Even though Kelly bet is too big for practical cases, the math here remains true. Meaning we should use a bet that is inversely proportional to the square of risk, and proportional to the mean return.

2. Kelly bet assumes you get large number of opportunities within a reasonable time frame, plus with known fixed odds.

3. We have to be careful about using leverage and the maximum downside.

If it can ever get to complete loss (due to leverage usually), then since anything times zero is zero, the eventual result is zero. This is certainly not the optimal result. So whatever the distribution we use, we must make sure it can never gets to zero.  Even the distribution we use doesn’t lead to a zero, in real life, the distribution is never fixed, so it is always possible to lead to a zero when distribution changes temporarily.

In math, when it gets to zero or negative number, the log function applied on it will be undefined.

The beauty of Kelly Formula is that it gives an optimal bet no matter how much risk appetite a person has. So it is irrelevant to risk aversion factor or utility function.

However, if it could ever gets to zero (no matter how small the chance is), the final result is zero. Apparently, in this case, it does matter to be more risk averse.

In another word, in the classic Kelly Setup, you take “no risk” if you play the game long enough, since final result is almost a given. But if it could end up with a zero at any point, it will have a chance to be zero, the final result is not a given. In fact, if you play infinite number of times, the final result is always zero!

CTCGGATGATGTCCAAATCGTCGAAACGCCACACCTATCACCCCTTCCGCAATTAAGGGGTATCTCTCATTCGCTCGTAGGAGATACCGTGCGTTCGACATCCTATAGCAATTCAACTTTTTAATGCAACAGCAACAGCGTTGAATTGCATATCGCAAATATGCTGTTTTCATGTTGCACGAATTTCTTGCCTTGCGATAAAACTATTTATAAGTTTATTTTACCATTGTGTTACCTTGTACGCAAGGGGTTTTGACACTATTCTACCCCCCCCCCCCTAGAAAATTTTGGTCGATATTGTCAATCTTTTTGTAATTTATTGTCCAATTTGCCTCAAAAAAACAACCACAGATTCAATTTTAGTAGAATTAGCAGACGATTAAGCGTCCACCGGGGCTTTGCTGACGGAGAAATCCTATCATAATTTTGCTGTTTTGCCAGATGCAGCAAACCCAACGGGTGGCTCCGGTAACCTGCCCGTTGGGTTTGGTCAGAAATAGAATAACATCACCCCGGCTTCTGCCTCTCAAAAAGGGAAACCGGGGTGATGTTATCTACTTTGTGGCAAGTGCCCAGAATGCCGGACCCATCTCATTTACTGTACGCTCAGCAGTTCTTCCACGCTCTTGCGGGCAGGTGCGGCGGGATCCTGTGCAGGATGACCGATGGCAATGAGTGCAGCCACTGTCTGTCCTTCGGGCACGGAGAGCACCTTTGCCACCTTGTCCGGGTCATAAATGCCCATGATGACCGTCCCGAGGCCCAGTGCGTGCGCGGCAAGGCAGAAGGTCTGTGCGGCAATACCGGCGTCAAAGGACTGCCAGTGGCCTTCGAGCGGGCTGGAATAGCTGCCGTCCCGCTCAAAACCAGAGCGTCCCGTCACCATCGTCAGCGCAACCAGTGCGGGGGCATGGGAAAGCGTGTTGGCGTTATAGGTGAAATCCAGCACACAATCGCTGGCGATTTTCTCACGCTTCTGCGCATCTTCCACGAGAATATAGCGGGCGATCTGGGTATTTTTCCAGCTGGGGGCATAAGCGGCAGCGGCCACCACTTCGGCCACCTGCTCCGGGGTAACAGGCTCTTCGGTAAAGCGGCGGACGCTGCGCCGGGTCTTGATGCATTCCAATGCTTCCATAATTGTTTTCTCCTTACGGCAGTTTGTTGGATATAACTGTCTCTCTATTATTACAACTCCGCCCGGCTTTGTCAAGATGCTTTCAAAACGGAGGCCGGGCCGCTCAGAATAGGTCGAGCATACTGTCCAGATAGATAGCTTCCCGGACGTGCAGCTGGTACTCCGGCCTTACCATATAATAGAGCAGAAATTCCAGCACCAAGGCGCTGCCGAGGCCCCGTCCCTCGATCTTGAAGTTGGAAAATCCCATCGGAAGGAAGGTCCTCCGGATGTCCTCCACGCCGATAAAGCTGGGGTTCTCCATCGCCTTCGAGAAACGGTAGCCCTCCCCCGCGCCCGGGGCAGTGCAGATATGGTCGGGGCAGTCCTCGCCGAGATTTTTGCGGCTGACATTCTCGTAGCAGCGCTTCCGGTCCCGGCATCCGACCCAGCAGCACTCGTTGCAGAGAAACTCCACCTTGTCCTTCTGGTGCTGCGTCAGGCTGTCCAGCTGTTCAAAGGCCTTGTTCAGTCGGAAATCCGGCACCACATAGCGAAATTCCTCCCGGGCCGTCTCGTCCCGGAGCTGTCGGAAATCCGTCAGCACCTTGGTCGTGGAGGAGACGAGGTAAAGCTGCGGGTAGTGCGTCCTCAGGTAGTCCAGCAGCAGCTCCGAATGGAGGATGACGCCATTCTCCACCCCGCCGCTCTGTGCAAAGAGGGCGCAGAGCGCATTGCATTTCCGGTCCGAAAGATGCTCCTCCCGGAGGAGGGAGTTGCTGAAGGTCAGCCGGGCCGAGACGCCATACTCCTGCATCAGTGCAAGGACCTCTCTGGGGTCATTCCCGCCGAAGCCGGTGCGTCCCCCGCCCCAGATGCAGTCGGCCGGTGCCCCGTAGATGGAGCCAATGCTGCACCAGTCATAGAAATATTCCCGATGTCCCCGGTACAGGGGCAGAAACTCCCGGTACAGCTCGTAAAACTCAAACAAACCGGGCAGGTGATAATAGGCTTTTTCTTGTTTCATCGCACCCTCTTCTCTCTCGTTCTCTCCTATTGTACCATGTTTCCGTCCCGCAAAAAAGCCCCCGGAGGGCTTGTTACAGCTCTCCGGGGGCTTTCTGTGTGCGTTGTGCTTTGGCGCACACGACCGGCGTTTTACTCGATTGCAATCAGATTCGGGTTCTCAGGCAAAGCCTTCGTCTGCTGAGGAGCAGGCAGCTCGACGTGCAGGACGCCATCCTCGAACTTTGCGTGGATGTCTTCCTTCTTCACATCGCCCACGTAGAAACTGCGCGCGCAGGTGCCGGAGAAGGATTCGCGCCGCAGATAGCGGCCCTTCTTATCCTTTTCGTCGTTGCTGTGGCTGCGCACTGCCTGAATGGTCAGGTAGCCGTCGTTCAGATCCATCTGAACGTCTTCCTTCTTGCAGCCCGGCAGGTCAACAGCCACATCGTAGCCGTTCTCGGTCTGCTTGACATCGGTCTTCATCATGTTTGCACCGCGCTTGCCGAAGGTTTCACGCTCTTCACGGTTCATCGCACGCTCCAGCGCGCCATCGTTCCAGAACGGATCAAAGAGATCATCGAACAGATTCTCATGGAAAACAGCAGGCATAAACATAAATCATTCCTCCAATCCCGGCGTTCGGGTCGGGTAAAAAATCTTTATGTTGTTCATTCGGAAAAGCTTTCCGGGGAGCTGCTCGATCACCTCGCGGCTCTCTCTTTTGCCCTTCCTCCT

Another way to think this, Kelly is try to maximize the expected log-asset, once that number is zero, log(0) is undefined.

So the question is why do we have such a big difference between Kelly bet and realistic bet we should use? Didn’t I just say less than Kelly bet will not make it safer, only reduce overall returns?

Here are the reasons:

a. Kelly bet assumes you can bet many times (> 100 or at least > 40) within a reasonable time frame, and each bet has same known odds. This is OK for casino case, but not for long term investing. For trading, you can do many times, but still each time it may have different odds since market is always changing. If you can’t bet many times, lets say you bet only 3 times within 10 years, you will not have “the law of large numbers” to help you, and then the fluctuations caused by bad luck will be really damaging to you. So in that case, you would need to be much more cautious. In real life, we don’t know the odds and we could be overly optimistic especially when it is fundamental investing, not technical trading, as there is no historical data to backup our estimate. Even if we know the odds, the odds will be different for different stocks at different times. However, among all the three factors (unknown odds/variance, small number of available bets, different odds over time), the unknown odds and its variance is the most significant factor usually, that means we better use a pretty conservative odds/variance estimation before we can apply Kelly Bet!